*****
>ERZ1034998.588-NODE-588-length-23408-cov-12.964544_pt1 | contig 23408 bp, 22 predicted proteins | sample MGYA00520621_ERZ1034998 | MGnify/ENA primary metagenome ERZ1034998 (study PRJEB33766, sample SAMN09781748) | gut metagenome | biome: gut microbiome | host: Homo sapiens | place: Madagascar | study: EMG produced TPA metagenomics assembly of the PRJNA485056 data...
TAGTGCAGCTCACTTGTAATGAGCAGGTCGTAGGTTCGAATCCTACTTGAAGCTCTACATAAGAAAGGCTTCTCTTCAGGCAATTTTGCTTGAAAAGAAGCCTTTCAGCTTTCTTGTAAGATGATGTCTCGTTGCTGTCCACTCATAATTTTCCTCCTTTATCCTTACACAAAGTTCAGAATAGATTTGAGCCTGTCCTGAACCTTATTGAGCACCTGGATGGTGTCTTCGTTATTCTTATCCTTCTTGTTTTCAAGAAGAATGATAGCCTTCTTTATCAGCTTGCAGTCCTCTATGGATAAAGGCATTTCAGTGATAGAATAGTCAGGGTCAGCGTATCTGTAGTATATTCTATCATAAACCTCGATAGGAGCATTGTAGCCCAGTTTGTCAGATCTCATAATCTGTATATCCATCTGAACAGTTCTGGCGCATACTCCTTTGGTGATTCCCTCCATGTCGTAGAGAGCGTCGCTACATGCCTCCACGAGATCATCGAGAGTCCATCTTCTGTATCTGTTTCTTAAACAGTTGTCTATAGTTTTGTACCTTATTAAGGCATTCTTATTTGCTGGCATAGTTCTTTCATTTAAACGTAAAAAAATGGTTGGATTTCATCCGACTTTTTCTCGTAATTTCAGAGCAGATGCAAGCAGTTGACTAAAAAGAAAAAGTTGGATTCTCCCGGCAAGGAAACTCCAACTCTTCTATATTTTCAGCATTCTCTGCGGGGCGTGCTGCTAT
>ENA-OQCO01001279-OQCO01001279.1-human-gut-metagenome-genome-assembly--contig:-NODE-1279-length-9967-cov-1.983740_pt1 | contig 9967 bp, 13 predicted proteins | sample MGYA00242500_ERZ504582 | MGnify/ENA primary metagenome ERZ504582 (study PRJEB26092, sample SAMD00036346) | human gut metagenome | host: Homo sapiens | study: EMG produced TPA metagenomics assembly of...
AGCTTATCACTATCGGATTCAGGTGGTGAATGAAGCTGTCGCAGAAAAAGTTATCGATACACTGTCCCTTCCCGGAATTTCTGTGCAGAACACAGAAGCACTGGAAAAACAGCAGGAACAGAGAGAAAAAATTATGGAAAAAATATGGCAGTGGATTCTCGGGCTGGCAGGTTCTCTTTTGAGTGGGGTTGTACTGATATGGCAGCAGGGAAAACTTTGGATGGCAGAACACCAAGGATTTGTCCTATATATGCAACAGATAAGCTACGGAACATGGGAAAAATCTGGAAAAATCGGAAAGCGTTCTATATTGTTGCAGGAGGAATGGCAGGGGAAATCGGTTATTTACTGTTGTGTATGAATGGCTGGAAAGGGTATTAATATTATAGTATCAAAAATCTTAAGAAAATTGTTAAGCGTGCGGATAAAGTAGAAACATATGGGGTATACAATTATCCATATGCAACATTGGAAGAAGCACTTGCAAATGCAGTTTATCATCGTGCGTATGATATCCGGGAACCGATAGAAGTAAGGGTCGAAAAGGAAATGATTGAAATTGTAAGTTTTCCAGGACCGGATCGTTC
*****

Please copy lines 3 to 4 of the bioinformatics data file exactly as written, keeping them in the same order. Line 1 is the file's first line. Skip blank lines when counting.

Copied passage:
>ENA-OQCO01001279-OQCO01001279.1-human-gut-metagenome-genome-assembly--contig:-NODE-1279-length-9967-cov-1.983740_pt1 | contig 9967 bp, 13 predicted proteins | sample MGYA00242500_ERZ504582 | MGnify/ENA primary metagenome ERZ504582 (study PRJEB26092, sample SAMD00036346) | human gut metagenome | host: Homo sapiens | study: EMG produced TPA metagenomics assembly of...
AGCTTATCACTATCGGATTCAGGTGGTGAATGAAGCTGTCGCAGAAAAAGTTATCGATACACTGTCCCTTCCCGGAATTTCTGTGCAGAACACAGAAGCACTGGAAAAACAGCAGGAACAGAGAGAAAAAATTATGGAAAAAATATGGCAGTGGATTCTCGGGCTGGCAGGTTCTCTTTTGAGTGGGGTTGTACTGATATGGCAGCAGGGAAAACTTTGGATGGCAGAACACCAAGGATTTGTCCTATATATGCAACAGATAAGCTACGGAACATGGGAAAAATCTGGAAAAATCGGAAAGCGTTCTATATTGTTGCAGGAGGAATGGCAGGGGAAATCGGTTATTTACTGTTGTGTATGAATGGCTGGAAAGGGTATTAATATTATAGTATCAAAAATCTTAAGAAAATTGTTAAGCGTGCGGATAAAGTAGAAACATATGGGGTATACAATTATCCATATGCAACATTGGAAGAAGCACTTGCAAATGCAGTTTATCATCGTGCGTATGATATCCGGGAACCGATAGAAGTAAGGGTCGAAAAGGAAATGATTGAAATTGTAAGTTTTCCAGGACCGGATCGTTC